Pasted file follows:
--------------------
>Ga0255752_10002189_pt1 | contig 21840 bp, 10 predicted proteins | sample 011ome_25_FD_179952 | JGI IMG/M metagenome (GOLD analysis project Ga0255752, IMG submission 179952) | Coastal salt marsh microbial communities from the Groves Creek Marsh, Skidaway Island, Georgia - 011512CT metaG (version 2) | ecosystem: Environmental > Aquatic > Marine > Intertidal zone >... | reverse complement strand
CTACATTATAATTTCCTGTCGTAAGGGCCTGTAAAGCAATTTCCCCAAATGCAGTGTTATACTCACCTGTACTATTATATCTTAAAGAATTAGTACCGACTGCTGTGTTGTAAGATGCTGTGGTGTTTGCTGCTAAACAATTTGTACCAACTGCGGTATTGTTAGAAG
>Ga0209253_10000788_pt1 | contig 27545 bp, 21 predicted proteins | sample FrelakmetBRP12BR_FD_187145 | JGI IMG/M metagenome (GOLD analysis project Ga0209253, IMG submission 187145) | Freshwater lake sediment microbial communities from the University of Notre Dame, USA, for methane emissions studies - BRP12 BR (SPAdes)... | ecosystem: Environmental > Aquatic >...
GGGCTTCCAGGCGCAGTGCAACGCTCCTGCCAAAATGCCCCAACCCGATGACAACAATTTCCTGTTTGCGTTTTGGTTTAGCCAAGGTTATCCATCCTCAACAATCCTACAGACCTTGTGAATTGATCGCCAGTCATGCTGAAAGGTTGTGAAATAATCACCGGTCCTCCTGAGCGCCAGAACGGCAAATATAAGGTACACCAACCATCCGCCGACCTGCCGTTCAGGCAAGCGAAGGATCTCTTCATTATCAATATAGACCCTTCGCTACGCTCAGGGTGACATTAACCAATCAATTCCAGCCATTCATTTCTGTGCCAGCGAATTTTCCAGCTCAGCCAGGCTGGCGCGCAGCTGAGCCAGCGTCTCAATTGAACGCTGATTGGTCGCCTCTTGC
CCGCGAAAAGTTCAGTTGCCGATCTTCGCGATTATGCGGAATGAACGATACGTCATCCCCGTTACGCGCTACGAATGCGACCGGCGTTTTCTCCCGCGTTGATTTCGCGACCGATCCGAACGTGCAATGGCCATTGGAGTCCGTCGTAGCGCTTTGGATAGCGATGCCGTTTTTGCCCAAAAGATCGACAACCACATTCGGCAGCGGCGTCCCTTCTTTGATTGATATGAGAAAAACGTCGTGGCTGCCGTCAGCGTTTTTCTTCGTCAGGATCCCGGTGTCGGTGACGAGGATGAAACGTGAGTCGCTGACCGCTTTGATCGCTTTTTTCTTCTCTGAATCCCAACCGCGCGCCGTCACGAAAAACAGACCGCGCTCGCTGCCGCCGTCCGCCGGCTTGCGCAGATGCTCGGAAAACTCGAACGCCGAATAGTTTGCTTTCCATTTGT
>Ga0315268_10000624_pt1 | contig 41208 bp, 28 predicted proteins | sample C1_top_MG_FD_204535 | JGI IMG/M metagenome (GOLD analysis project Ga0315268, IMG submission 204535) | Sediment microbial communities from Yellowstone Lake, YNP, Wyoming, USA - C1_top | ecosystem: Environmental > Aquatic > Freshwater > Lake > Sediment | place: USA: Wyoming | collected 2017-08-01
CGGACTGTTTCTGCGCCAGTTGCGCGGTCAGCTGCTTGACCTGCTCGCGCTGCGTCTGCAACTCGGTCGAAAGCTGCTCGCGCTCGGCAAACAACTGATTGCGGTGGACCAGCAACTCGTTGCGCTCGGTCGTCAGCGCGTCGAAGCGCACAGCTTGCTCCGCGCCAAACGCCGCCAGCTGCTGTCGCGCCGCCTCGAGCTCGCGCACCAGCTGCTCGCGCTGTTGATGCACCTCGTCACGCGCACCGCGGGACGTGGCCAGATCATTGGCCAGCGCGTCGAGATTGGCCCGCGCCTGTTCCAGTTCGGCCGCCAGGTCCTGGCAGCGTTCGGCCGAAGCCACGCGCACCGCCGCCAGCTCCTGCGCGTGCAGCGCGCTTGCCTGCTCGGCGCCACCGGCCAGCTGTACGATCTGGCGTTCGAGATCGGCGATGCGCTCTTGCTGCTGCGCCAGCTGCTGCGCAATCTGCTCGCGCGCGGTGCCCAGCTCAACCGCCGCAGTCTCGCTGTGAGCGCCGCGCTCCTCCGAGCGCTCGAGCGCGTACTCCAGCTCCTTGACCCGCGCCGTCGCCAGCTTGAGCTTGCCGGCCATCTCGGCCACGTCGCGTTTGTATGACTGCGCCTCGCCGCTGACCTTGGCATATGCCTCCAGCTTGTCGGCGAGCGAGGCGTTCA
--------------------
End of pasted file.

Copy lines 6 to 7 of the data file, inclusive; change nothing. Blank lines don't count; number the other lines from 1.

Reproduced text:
>Ga0315268_10000624_pt1 | contig 41208 bp, 28 predicted proteins | sample C1_top_MG_FD_204535 | JGI IMG/M metagenome (GOLD analysis project Ga0315268, IMG submission 204535) | Sediment microbial communities from Yellowstone Lake, YNP, Wyoming, USA - C1_top | ecosystem: Environmental > Aquatic > Freshwater > Lake > Sediment | place: USA: Wyoming | collected 2017-08-01
CGGACTGTTTCTGCGCCAGTTGCGCGGTCAGCTGCTTGACCTGCTCGCGCTGCGTCTGCAACTCGGTCGAAAGCTGCTCGCGCTCGGCAAACAACTGATTGCGGTGGACCAGCAACTCGTTGCGCTCGGTCGTCAGCGCGTCGAAGCGCACAGCTTGCTCCGCGCCAAACGCCGCCAGCTGCTGTCGCGCCGCCTCGAGCTCGCGCACCAGCTGCTCGCGCTGTTGATGCACCTCGTCACGCGCACCGCGGGACGTGGCCAGATCATTGGCCAGCGCGTCGAGATTGGCCCGCGCCTGTTCCAGTTCGGCCGCCAGGTCCTGGCAGCGTTCGGCCGAAGCCACGCGCACCGCCGCCAGCTCCTGCGCGTGCAGCGCGCTTGCCTGCTCGGCGCCACCGGCCAGCTGTACGATCTGGCGTTCGAGATCGGCGATGCGCTCTTGCTGCTGCGCCAGCTGCTGCGCAATCTGCTCGCGCGCGGTGCCCAGCTCAACCGCCGCAGTCTCGCTGTGAGCGCCGCGCTCCTCCGAGCGCTCGAGCGCGTACTCCAGCTCCTTGACCCGCGCCGTCGCCAGCTTGAGCTTGCCGGCCATCTCGGCCACGTCGCGTTTGTATGACTGCGCCTCGCCGCTGACCTTGGCATATGCCTCCAGCTTGTCGGCGAGCGAGGCGTTCA